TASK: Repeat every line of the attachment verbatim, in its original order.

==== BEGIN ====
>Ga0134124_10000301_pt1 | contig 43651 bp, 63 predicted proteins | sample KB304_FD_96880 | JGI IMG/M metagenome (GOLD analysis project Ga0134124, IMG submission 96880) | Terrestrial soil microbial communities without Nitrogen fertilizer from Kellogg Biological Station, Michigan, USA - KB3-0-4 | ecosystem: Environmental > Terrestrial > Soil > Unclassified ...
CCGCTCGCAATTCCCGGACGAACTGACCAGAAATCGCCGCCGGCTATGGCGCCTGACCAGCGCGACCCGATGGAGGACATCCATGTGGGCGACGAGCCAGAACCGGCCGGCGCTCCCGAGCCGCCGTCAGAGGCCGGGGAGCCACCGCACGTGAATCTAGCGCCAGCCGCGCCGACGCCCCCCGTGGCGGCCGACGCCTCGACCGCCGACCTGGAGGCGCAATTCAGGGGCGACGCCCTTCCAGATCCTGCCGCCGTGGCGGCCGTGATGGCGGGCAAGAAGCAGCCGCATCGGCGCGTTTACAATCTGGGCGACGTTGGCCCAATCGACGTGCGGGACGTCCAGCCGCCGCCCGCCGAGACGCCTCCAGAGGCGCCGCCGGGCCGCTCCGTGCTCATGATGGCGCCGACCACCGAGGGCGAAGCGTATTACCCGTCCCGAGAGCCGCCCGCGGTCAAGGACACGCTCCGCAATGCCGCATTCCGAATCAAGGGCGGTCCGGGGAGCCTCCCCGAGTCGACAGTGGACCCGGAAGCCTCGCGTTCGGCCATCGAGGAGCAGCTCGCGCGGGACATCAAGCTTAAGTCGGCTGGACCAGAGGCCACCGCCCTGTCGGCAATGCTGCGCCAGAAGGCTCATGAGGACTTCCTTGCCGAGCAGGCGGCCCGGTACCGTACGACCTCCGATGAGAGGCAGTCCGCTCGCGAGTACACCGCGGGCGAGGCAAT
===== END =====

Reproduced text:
>Ga0134124_10000301_pt1 | contig 43651 bp, 63 predicted proteins | sample KB304_FD_96880 | JGI IMG/M metagenome (GOLD analysis project Ga0134124, IMG submission 96880) | Terrestrial soil microbial communities without Nitrogen fertilizer from Kellogg Biological Station, Michigan, USA - KB3-0-4 | ecosystem: Environmental > Terrestrial > Soil > Unclassified ...
CCGCTCGCAATTCCCGGACGAACTGACCAGAAATCGCCGCCGGCTATGGCGCCTGACCAGCGCGACCCGATGGAGGACATCCATGTGGGCGACGAGCCAGAACCGGCCGGCGCTCCCGAGCCGCCGTCAGAGGCCGGGGAGCCACCGCACGTGAATCTAGCGCCAGCCGCGCCGACGCCCCCCGTGGCGGCCGACGCCTCGACCGCCGACCTGGAGGCGCAATTCAGGGGCGACGCCCTTCCAGATCCTGCCGCCGTGGCGGCCGTGATGGCGGGCAAGAAGCAGCCGCATCGGCGCGTTTACAATCTGGGCGACGTTGGCCCAATCGACGTGCGGGACGTCCAGCCGCCGCCCGCCGAGACGCCTCCAGAGGCGCCGCCGGGCCGCTCCGTGCTCATGATGGCGCCGACCACCGAGGGCGAAGCGTATTACCCGTCCCGAGAGCCGCCCGCGGTCAAGGACACGCTCCGCAATGCCGCATTCCGAATCAAGGGCGGTCCGGGGAGCCTCCCCGAGTCGACAGTGGACCCGGAAGCCTCGCGTTCGGCCATCGAGGAGCAGCTCGCGCGGGACATCAAGCTTAAGTCGGCTGGACCAGAGGCCACCGCCCTGTCGGCAATGCTGCGCCAGAAGGCTCATGAGGACTTCCTTGCCGAGCAGGCGGCCCGGTACCGTACGACCTCCGATGAGAGGCAGTCCGCTCGCGAGTACACCGCGGGCGAGGCAAT